Alfred Lord Tennyson

(6 August 1809 – 6 October 1892 / Lincoln / England)

Crossing The Bar - Poem by Alfred Lord Tennyson

Sunset and evening star,
And one clear call for me!
And may there be no moaning of the bar,
When I put out to sea,

But such a tide as moving seems asleep,
Too full for sound and foam,
When that which drew from out the boundless deep
Turns again home.

Twilight and evening bell,
And after that the dark!
And may there be no sadness of farewell,
When I embark;

For though from out our bourne of Time and Place
The flood may bear me far,
I hope to see my Pilot face to face
When I have crost the bar.


Comments about Crossing The Bar by Alfred Lord Tennyson

  • (8/14/2018 5:29:00 AM)


    Trying to understand Bourne of time and place, (Report) Reply

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  • (6/3/2018 3:04:00 PM)


    the theme of dead in the poem a realism of life (Report) Reply

  • (4/13/2018 6:59:00 AM)


    Sunset and evening star Excellent use of rhythmic effect. (Report) Reply

  • (2/8/2018 7:18:00 PM)


    A great poem crafted so nicely.filling calm delight in the heart. (Report) Reply

  • (12/19/2017 9:35:00 AM)


    No one speaks to the bitter-sweetness of life and death like Tennyson. Just brilliant! (Report) Reply

  • (12/9/2017 11:20:00 PM)


    Before the last sleep Lord will be with me. (Report) Reply

  • Christopher Tye (10/20/2017 6:22:00 AM)


    One of Tennyson's finest poems and one the greatest poems about ageing and mortality ever written. So much wisdom and so many feelings conveyed by someone facing their death. (Report) Reply

  • Dr Dillip K Swain (10/5/2017 10:13:00 AM)


    Great piece for all time to be adored (Report) Reply

  • (6/28/2017 9:21:00 AM)


    A beautiful poem full of hope. Many of Tennyson's poems are long but this short poem says so much in so few words. (Report) Reply

  • Spock The Vegan (4/17/2017 8:06:00 AM)


    One of my long time favorites. (Report) Reply

  • Sylvaonyema Uba (2/8/2017 8:31:00 AM)


    Good work. Well written. Sylva. (Report) Reply

  • Tapan M. Saren (8/8/2016 1:45:00 AM)


    Speechless............! (Report) Reply

  • Folorunso Oladipo Daniel (5/25/2016 3:11:00 PM)


    The poem portrays the returning of man back to his creator (GOD) . It bid the lovers not to mourn nor sad for his departure. Death is inevitable. (Report) Reply

  • Chinonso Iroegbu (4/13/2016 8:58:00 AM)


    I hope to see my Pilot face to face. With faith he believes to see his Maker. Beautiful work, I love it (Report) Reply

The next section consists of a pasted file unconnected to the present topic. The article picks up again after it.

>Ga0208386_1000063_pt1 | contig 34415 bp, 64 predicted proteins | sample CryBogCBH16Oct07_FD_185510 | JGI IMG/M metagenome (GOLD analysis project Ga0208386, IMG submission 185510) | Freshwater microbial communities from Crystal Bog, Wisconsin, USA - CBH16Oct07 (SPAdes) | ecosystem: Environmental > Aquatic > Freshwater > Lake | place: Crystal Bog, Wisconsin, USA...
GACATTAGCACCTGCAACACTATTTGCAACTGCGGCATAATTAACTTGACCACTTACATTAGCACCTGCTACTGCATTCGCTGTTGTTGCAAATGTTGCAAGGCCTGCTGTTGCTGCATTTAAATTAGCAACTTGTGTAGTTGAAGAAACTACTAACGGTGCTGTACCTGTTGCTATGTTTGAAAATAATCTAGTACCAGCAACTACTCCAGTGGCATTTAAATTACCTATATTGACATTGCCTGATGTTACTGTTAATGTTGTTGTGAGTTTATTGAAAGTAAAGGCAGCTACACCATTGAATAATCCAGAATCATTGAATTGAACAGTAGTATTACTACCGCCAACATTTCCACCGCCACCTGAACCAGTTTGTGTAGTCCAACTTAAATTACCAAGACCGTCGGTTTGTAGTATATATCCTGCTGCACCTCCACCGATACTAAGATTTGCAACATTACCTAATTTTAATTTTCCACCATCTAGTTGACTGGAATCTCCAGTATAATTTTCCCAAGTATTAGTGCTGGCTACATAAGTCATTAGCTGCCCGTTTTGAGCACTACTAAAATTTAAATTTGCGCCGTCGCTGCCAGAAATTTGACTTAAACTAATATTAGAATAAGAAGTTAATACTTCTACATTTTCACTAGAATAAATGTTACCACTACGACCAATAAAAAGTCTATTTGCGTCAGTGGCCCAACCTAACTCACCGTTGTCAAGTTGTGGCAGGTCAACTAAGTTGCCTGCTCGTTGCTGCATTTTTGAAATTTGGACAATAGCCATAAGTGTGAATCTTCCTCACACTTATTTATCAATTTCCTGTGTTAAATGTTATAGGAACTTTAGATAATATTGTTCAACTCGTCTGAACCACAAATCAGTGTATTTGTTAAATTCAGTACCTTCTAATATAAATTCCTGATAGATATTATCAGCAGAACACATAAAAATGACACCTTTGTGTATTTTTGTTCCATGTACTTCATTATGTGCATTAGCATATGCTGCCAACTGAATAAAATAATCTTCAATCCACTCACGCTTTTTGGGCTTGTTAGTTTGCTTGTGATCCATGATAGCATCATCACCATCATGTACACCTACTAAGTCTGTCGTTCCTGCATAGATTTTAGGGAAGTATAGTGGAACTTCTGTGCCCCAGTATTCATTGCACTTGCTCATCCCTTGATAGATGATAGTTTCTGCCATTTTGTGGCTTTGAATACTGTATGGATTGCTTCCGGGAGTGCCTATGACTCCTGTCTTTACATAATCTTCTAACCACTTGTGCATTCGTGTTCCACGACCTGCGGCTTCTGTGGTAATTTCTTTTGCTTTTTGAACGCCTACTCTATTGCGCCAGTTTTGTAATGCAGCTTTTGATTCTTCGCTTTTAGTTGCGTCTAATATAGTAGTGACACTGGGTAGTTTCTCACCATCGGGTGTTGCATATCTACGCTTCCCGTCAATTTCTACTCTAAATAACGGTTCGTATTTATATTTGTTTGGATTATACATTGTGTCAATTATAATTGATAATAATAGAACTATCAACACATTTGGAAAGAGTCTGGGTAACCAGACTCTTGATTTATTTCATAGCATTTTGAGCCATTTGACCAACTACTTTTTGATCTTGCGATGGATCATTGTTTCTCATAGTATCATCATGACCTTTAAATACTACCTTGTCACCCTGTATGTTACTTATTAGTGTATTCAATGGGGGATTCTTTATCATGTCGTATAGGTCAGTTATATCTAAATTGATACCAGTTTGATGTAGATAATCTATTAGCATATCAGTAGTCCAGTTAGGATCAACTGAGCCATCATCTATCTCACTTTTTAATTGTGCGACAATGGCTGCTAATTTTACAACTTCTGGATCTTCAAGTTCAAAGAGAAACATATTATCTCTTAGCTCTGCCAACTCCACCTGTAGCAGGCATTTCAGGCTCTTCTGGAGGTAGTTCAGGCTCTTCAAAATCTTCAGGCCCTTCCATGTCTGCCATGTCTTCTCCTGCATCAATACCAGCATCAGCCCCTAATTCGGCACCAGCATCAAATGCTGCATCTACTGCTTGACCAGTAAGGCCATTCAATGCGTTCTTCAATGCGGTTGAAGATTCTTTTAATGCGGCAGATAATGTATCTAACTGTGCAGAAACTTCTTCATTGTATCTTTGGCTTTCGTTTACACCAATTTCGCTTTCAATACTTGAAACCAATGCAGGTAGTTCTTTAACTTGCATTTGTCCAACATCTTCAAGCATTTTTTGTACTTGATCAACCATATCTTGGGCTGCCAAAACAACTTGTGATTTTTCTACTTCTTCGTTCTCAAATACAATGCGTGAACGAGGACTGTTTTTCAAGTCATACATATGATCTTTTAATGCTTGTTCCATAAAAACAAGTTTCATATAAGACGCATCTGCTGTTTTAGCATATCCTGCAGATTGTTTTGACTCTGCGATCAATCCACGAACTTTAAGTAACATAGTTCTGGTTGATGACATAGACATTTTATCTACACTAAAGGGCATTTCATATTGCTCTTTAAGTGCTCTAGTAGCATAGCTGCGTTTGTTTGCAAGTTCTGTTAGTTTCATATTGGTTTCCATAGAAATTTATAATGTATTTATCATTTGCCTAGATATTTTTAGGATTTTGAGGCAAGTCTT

• (4/1/2016 2:35:00 AM)


    I love the creativeness of this great mentor, a mystero indeed. (Report) Reply

  • Jimmie Arrington (12/4/2015 8:14:00 PM)


    This is such a great poem. I love Tennyson (Report) Reply

  • Melikhaya Zagagana (6/29/2015 5:41:00 AM)


    The life of a thoroughly committed man never went by unnoticed but should be celebrated forever. (Report) Reply

  • Thabani Khumalo (6/16/2015 8:51:00 AM)


    I have a vision to write like this, only if god would bless me enough to.c (Report) Reply

  • (5/9/2015 12:24:00 PM)


    Wow, just when I think I have heard all the best poems. Thank you Mr Tennyson (Report) Reply

  • Thomas Vaughan Jones (1/15/2014 12:03:00 PM)


    At the time of writing, Tennyson was losing his sight and preparing to meet his final days. Each stanza metaphorically demonstrates the way he wanted his life to be celebrated. Read carefully between the lines and it can be discovered that he likened his life to a voyage, and from that voyage he was preparing to sail back home to his Maker. The “bar” is in fact that sandbank that lies in the estuary of a river. The sand moans softly under the weight of the outgoing tide, symbolising the notion of friends weeping as he departed. And of course, the “bourne, ” his point of departure, is his little kingdom, the mouth of his river. A truly spiritual and majestic poem, a brave and inspiring monument to an extremely brave man. (Report) Reply

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Read poems about / on: farewell, sunset, star, hope, home, sea, dark, time



Poem Submitted: Thursday, January 1, 2004

Poem Edited: Thursday, April 28, 2011


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